Edited: 11/03/2012 at 17:11
11/03/2012 at 17:32

And if a dog leaves its garden, encourage it to follow you with friendly gestures, until its a few miles from home, then leave it! See how funny the owner thinks that is...


11/03/2012 at 17:36
I didn't see this one, but my wife was looking for somewhere to park today while I was running a 10K - cars had stopped to let runners through (there were signs everywhere so no one could have got within a mile of the course without seeing signs that there was a race on) Apparently, a car could not be bothered to wait so overtook the queue of traffic, making runners have to move over - most having to jump up onto a grass bank to avoid him.

I've experienced the same as a walker - I agree with some of the comments about just laughing at them - i often give a wave as well (with an occasional raised finger if the mood takes me)
11/03/2012 at 18:05
That car driver should be prosecuted Phil.  Dangerous driving, in the wrong lane, endangering lives.  Twat.
11/03/2012 at 18:56
some car drivers think they own the road and do not give a dam if a runner is there

bet they are not runners
11/03/2012 at 19:10
You've hit the nail on the head there compo, these people are simply not runners.
11/03/2012 at 19:19

Dogs have to be the worst dont they....

especially aggressive little ones that keep running in front of you barking at you....

one followed me yesterday with its owner shouting after it for about 400 metres or something...

i swear,it was on its last life with me...

if it had done it one more time i`d of booted the little thing and sent it flying 400 metres back to her....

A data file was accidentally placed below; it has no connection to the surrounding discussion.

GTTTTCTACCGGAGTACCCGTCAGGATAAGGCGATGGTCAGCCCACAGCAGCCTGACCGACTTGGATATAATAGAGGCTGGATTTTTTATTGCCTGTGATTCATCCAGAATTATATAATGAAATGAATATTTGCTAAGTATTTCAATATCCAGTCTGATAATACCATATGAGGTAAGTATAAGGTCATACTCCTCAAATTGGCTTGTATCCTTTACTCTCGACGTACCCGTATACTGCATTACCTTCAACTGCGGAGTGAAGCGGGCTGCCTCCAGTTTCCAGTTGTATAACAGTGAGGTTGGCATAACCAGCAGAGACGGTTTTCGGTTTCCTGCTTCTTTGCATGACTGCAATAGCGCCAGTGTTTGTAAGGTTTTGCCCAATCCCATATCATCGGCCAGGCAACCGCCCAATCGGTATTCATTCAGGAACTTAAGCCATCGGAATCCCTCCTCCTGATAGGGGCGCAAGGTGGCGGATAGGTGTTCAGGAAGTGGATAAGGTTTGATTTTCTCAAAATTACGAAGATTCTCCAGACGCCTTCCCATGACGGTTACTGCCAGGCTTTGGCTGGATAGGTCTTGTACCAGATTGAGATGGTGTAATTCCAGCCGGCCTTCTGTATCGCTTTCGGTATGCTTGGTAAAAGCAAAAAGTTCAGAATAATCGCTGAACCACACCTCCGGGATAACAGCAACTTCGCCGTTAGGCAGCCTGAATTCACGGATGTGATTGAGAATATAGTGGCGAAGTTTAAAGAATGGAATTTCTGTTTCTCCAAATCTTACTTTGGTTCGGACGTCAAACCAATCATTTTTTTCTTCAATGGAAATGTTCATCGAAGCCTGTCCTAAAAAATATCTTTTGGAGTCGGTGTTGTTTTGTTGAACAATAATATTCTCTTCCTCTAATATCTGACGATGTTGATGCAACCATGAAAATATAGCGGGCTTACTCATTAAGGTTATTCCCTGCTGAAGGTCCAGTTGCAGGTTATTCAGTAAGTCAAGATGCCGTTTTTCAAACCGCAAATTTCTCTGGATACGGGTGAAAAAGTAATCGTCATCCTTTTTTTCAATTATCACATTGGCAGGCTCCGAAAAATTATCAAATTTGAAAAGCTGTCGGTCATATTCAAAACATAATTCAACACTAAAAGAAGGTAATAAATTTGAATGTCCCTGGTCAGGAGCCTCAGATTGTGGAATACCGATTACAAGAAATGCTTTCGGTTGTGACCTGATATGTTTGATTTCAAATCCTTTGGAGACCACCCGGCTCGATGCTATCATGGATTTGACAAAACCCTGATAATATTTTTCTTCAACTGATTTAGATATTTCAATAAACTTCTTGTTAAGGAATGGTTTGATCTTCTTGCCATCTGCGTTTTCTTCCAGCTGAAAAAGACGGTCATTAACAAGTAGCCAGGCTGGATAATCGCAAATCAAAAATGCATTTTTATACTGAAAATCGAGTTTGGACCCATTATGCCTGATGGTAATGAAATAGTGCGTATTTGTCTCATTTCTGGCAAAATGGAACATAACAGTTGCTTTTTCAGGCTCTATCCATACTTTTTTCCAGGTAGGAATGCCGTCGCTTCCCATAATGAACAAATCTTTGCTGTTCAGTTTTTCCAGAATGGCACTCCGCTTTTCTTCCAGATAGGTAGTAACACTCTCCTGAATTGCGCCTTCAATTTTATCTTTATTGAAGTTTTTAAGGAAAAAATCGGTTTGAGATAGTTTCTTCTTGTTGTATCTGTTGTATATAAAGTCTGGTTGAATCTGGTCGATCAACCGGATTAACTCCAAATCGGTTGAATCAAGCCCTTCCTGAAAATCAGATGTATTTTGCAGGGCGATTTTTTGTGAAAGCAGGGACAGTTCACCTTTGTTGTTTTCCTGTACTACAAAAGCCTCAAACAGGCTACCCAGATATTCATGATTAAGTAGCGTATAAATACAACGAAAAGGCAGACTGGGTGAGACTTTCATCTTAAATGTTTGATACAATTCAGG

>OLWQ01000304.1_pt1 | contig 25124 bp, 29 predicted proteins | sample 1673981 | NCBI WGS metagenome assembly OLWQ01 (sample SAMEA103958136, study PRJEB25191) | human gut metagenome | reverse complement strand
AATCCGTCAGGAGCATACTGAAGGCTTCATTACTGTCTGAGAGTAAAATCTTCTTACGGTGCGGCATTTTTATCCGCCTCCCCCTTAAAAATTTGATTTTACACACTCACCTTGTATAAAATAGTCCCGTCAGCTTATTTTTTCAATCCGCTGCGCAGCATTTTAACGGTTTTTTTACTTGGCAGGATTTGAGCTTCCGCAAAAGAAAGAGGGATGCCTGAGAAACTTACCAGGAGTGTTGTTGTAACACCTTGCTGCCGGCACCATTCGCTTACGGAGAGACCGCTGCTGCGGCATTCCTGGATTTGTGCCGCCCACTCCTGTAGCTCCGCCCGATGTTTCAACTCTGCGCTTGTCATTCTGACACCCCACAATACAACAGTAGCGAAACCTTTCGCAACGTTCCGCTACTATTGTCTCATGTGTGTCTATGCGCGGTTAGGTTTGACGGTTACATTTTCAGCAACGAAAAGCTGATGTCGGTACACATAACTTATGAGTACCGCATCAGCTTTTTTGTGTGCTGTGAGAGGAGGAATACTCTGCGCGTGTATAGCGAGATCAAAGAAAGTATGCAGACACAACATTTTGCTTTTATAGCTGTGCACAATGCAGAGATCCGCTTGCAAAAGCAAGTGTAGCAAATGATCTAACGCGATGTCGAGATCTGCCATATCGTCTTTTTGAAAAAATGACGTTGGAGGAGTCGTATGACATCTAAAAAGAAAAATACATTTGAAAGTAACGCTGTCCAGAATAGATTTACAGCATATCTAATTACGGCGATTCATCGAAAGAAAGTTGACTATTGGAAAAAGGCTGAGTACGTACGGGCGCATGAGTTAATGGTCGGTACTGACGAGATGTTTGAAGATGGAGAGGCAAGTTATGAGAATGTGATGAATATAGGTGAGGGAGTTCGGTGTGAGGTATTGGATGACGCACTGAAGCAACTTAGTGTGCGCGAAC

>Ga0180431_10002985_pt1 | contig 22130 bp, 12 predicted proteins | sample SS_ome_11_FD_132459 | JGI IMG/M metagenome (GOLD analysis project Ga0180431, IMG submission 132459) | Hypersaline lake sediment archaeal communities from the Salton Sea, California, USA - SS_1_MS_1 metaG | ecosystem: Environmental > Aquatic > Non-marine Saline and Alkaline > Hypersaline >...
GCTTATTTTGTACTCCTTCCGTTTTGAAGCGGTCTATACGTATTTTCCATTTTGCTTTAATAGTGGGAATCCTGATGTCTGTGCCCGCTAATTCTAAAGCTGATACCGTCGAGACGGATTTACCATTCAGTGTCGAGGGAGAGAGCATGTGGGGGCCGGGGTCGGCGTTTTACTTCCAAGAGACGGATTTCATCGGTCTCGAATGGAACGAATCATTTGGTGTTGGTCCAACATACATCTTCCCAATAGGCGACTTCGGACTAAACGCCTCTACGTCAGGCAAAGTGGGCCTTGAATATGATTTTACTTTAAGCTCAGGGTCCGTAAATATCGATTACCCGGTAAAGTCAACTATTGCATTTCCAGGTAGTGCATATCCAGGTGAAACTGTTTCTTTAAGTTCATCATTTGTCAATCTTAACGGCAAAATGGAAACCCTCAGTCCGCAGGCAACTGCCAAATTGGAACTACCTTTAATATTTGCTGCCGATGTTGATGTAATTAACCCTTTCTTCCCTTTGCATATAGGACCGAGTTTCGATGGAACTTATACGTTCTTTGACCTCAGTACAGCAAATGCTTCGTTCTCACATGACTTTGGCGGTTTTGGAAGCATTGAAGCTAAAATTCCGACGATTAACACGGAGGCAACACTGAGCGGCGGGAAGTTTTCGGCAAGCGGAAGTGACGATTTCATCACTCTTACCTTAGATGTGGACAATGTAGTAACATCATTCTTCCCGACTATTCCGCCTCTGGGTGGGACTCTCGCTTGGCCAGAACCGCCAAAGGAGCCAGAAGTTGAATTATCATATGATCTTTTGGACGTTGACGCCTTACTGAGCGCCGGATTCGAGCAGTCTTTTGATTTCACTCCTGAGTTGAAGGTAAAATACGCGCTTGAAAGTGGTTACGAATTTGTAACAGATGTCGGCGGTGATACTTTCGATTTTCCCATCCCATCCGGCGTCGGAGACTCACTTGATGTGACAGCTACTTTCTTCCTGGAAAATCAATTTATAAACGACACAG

it did run round me again but at a distance far away enough away slo that i couldnt do that to it...

maybe it was beginning to pick up on it or sxomething by that point.....

11/03/2012 at 19:25
Oh goody, it's turned into another dog kicking thread. Was it wearing an Ipod?
11/03/2012 at 19:47
Tim (original poster) even though you're in the right, I'd really urge you to avoid running on those roads if you can, better to be alive than to be dead and in the right
11/03/2012 at 20:25

it must of `picked up` on my rising anger by that point pea cos like i say...#

it ran around me one more time (still barking) but not at a distance where i could do that to it...


11/03/2012 at 20:26
With Saffy on the dogs.  I run in places where there are lots of dogs.  We all need to share the same space.  I must admit I like stopping to make a fuss of a hound every now and then and have not had any be aggressive to me.  Admittedly I am a small woman and I know some dogs (esp rescue ones) can be nervous of men.